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Scand J Infect Dis. 2014 Apr;46(4):250-9. doi: 10.3109/00365548.2013.876509. Epub 2014 Jan 29.

Incidence and etiology of community-acquired pneumonia in the elderly in a prospective population-based study.

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From the National Institute for Health and Welfare , Helsinki , Finland.



We conducted a prospective population-based epidemiological study to prepare a setting for documentation of the efficacy of novel vaccines against pneumococcal (Pnc) community-acquired pneumonia (CAP) in the elderly. Specific objectives were to demonstrate setting feasibility, to construct a case definition for Pnc CAP, and to estimate its incidence.


We prospectively enrolled patients with clinical and radiological findings compatible with CAP at municipal on-call clinics serving an elderly population (age ≥ 65 y) of approximately 29,500. Sputum, urine, nasopharyngeal swab (NPS), and blood samples were analyzed using diverse methods for the identification of Pnc (culture, PCR, antigen tests, serology) and of other pathogens. The following case definition for Pnc CAP was derived: encapsulated Pnc in blood culture or in high-quality sputum culture or at least 2 of the following: positive urine Pnc antigen; ≥ 2-fold increase in serum anti-PsaA or anti-CbpA antibodies; encapsulated Pnc culture or LytA PCR in either sputum or NPS.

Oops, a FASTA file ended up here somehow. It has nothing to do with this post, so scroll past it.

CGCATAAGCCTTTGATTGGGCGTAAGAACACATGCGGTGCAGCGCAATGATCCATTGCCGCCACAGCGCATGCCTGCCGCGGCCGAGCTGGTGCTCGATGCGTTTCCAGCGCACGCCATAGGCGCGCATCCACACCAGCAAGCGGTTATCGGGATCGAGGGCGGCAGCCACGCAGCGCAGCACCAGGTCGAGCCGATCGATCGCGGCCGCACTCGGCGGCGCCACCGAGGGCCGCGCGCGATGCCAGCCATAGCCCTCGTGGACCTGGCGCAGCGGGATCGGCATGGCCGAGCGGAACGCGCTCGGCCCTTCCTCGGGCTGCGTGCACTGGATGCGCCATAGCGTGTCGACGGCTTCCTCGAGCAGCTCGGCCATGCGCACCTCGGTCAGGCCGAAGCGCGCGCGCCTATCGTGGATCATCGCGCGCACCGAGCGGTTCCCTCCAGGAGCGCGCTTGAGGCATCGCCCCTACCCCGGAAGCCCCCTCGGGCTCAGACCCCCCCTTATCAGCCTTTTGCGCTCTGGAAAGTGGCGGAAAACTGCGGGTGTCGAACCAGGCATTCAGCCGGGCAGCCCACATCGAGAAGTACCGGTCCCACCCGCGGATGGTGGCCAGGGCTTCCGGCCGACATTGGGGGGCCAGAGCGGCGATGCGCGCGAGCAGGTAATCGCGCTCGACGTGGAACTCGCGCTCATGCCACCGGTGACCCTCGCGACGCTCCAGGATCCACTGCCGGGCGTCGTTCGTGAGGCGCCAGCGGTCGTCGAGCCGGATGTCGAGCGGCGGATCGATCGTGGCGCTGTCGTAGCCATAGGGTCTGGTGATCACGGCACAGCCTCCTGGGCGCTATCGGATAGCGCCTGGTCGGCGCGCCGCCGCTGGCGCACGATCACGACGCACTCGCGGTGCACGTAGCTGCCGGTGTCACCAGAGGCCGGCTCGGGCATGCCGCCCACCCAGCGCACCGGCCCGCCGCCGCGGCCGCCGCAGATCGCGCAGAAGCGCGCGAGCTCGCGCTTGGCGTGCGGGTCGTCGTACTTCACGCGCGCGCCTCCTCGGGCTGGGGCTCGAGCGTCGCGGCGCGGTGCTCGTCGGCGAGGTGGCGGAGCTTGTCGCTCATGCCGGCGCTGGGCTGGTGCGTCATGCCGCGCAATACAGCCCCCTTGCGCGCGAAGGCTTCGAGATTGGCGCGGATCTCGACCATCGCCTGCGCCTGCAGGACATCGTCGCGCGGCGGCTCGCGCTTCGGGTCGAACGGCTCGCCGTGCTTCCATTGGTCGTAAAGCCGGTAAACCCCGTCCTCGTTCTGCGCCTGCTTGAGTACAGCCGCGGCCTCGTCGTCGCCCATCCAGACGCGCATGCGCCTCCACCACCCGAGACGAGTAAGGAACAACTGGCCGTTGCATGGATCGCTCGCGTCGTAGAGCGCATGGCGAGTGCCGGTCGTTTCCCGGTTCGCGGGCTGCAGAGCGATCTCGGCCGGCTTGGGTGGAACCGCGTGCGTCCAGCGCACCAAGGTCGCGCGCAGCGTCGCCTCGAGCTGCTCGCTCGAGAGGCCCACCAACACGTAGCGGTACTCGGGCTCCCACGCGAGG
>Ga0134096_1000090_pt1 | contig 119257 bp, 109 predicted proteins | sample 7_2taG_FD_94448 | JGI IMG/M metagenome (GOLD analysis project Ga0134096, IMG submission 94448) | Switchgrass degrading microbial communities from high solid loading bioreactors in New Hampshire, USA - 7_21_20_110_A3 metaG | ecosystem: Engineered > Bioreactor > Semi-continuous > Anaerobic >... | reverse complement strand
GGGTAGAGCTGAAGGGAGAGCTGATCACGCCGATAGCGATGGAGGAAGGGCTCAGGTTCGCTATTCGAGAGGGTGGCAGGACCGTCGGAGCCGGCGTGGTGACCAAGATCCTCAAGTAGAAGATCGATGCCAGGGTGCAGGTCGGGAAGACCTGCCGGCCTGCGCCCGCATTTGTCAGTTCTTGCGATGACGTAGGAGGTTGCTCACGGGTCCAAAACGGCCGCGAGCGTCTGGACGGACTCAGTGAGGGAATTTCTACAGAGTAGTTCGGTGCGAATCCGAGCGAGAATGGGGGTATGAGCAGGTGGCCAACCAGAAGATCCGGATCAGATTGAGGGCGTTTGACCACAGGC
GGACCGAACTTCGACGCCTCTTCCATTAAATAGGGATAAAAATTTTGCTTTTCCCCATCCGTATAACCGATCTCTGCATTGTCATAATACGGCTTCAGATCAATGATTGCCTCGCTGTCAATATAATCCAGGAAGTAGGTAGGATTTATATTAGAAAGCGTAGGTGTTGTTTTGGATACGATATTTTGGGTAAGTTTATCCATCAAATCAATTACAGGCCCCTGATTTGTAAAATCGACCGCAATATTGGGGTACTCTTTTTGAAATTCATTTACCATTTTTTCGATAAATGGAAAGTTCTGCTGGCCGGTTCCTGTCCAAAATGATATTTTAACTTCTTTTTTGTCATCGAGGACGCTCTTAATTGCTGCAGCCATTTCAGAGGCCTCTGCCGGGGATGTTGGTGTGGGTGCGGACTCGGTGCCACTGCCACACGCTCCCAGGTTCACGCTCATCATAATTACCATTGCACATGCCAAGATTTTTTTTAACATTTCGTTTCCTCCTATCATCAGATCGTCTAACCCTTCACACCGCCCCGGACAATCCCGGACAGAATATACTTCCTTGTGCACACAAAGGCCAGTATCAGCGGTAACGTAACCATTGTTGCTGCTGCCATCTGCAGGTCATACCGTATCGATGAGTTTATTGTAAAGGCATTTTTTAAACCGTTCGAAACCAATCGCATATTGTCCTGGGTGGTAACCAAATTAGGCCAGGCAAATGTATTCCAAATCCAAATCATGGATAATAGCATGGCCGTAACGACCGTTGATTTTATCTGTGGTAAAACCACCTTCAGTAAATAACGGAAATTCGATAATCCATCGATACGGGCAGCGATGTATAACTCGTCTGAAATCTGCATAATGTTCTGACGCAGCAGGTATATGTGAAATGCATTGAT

We enrolled 490 clinical CAP patients during the 2-y follow-up, 53% of all clinical CAP patients in the source population; 323 were radiologically confirmed. The incidence of radiologically confirmed CAP was 5.5/1000 person-y (95% confidence interval (CI) 4.9-6.1) and 10.5/1000 person-y when adjusted for non-captured patients. The proportion of radiologically confirmed CAP caused by Pnc was estimated at 17%; i.e. 0.95/1000 person-y (95% CI 0.7-1.2) and 1.8 when adjusted for non-captured patients.


We developed and documented a feasible methodology for capturing endpoints in a vaccine trial for the prevention of pneumonia. CAP incidence in the elderly population remains considerable and Streptococcus pneumoniae was one of the most commonly detected causative agents.

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